• May drown pinheads
  • Very labor-intensive
  • Requires around-the-clock labor
  • Requires constant access to fresh leaves


Contraindicated Methods

  • Water gels: Although commonly used in reptile feed, the FDA has historically expressed alarm at people eating insects watered with gels. Additionally, if the gels dry back into crystalline or semi-crystalline form, crickets may eat these diminished crystals, only to have them swell back up when the cricket drinks again.


Chart: What Could Use More Testing

Type Description Add’l Questions
Microgreens Live-grown microgreens Is microbio contamination a concern?
Agar/Gelatin Systems As above
Misting Systems Light spray, similar to grocery store produce misting systems, onto a clean substrate below Wetting frass
Infrared Misting Systems Still proprietary to one farm Unknown
Aeroponic Misting System Using aeroponic misters to create very fine mists to aid direct absorption of water through spiracles Entirely untested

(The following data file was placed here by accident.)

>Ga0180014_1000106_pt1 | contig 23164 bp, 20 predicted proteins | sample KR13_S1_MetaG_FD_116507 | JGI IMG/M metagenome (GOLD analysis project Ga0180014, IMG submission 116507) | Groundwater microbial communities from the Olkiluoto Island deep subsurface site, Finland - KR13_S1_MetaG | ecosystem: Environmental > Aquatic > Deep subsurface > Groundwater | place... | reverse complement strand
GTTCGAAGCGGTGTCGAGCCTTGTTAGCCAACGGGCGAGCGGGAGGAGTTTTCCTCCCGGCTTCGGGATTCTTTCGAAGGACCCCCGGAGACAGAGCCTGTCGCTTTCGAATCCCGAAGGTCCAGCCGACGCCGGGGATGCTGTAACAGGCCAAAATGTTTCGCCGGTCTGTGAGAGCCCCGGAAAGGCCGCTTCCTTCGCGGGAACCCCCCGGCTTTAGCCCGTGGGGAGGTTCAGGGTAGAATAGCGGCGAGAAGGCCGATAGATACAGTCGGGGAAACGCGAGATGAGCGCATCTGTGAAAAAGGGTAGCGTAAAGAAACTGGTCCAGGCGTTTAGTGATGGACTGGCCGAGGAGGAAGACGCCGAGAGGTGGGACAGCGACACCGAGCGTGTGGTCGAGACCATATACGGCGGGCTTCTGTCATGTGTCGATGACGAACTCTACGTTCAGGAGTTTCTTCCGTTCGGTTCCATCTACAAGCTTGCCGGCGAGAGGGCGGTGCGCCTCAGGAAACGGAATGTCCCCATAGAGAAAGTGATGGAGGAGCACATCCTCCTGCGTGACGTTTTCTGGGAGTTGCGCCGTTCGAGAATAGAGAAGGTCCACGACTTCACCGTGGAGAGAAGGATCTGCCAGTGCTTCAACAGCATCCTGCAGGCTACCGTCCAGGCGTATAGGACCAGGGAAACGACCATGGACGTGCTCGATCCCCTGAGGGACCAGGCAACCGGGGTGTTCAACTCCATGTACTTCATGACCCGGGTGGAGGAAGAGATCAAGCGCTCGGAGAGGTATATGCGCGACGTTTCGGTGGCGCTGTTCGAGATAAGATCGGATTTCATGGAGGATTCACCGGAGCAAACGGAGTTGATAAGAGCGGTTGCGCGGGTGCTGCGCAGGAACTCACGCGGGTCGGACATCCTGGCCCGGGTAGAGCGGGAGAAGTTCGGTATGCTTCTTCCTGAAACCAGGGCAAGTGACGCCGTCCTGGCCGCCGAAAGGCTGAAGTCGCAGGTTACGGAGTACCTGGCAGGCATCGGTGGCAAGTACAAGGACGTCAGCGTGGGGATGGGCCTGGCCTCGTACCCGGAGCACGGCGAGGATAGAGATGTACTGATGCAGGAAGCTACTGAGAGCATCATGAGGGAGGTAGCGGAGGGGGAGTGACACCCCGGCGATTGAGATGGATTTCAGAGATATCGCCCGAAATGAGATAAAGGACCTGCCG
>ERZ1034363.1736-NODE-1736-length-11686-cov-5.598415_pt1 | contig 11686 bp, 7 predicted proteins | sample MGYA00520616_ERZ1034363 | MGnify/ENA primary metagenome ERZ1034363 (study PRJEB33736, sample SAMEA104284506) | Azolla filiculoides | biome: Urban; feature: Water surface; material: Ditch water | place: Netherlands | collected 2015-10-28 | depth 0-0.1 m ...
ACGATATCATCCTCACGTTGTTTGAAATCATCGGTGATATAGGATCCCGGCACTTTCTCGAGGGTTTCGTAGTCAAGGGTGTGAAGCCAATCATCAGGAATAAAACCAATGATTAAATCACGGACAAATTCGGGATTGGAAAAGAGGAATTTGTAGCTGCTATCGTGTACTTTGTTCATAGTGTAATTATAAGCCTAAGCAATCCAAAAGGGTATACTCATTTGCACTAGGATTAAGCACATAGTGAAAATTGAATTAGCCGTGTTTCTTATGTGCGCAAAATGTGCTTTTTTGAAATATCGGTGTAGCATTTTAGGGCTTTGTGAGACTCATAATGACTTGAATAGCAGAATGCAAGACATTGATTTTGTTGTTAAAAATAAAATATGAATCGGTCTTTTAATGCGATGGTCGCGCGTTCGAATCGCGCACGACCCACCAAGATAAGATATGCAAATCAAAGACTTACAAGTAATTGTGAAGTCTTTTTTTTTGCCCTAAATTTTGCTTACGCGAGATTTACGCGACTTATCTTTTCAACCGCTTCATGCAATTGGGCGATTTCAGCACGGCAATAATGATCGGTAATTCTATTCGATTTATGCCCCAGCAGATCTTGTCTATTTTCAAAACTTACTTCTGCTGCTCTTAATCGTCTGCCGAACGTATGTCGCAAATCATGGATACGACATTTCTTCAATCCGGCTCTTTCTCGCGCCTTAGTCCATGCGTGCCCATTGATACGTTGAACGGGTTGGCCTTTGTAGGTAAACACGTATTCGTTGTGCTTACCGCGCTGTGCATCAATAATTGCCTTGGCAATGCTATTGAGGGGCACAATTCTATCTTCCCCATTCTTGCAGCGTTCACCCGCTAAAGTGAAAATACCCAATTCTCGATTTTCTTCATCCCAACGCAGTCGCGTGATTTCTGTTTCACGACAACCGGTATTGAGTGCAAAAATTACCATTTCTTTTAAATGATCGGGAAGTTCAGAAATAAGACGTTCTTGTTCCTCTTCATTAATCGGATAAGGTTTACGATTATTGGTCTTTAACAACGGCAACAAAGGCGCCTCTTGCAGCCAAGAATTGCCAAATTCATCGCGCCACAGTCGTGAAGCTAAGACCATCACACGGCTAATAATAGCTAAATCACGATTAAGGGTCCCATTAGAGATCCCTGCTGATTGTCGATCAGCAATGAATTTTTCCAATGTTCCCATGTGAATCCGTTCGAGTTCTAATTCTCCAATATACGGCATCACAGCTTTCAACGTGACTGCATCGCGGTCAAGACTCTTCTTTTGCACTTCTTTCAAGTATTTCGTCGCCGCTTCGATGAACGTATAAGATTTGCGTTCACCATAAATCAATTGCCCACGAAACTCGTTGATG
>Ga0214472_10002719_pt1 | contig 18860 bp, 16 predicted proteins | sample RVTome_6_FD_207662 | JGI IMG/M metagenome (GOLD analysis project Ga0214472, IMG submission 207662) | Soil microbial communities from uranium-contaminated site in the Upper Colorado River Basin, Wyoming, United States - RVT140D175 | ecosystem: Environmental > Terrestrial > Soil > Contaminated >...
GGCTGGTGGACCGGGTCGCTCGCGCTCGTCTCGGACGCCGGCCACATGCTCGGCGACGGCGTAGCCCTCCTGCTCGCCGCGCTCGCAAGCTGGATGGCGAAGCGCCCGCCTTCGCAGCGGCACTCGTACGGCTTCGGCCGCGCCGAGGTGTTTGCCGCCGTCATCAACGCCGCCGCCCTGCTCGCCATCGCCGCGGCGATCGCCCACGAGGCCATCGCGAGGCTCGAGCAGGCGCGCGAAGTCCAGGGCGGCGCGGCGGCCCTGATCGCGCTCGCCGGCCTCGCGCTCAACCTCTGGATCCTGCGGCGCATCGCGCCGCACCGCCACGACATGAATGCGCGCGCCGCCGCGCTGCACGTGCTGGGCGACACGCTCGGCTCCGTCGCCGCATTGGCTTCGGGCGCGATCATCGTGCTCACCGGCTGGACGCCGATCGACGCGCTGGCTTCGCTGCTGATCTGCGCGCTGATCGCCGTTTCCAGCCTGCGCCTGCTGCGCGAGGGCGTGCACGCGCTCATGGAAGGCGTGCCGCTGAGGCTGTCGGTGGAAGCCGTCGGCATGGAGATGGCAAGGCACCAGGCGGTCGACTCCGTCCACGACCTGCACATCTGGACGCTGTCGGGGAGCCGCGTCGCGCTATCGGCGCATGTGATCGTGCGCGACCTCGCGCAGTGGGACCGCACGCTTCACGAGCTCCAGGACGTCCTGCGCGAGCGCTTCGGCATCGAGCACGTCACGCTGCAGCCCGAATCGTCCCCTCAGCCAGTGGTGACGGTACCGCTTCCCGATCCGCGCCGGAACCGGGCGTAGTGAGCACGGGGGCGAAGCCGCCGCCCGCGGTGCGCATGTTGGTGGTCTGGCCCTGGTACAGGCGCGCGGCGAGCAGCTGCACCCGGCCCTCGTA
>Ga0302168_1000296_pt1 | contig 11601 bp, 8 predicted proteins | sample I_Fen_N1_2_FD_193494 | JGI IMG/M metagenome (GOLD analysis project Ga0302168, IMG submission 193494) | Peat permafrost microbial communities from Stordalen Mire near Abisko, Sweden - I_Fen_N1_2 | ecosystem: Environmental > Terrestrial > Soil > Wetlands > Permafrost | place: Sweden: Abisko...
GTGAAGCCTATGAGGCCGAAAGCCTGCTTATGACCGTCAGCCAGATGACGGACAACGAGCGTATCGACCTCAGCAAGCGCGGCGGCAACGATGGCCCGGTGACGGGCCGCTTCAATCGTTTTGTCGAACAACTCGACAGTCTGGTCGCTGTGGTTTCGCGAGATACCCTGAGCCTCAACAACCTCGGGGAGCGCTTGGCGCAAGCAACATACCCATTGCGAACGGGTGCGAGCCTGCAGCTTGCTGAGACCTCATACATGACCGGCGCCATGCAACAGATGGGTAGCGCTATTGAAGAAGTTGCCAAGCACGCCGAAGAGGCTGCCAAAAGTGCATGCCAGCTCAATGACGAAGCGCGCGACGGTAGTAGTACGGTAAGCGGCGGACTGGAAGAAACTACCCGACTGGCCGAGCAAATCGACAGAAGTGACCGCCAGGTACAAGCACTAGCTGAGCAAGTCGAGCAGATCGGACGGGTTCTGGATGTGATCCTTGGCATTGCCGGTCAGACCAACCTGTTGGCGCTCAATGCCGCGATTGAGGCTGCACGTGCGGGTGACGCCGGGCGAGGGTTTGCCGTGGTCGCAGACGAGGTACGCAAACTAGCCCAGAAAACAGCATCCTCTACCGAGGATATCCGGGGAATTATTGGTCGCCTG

Watering System Design Considerations: Questions to ask yourself while designing a watering system

  • Reservoir capacity: how long can the system go without needing to be refilled?
    • Standing water systems typically range from overnight to 3 days (recommended), 6 days (realistic if you don’t have enough time in your day). The same standing water system that lasts a week for pinheads lasts a day for ¾” crickets.
    • Flowing water systems will typically need parts serviced before exhausting their water supply.
  • How long does it take to service? How often do components need to be replaced? 
  • Ideally, maintaining watering systems should be a minimal part of your day. In too many farms, it ends up being the bulk of the labor.
  • How long will the water (or substrate) stay clean enough to drink from?
  • How easy are the components to clean? How long does it take to clean them, and how long to dry?
  • How expensive is the system?
  • Where does the watering system fit into your existing operations?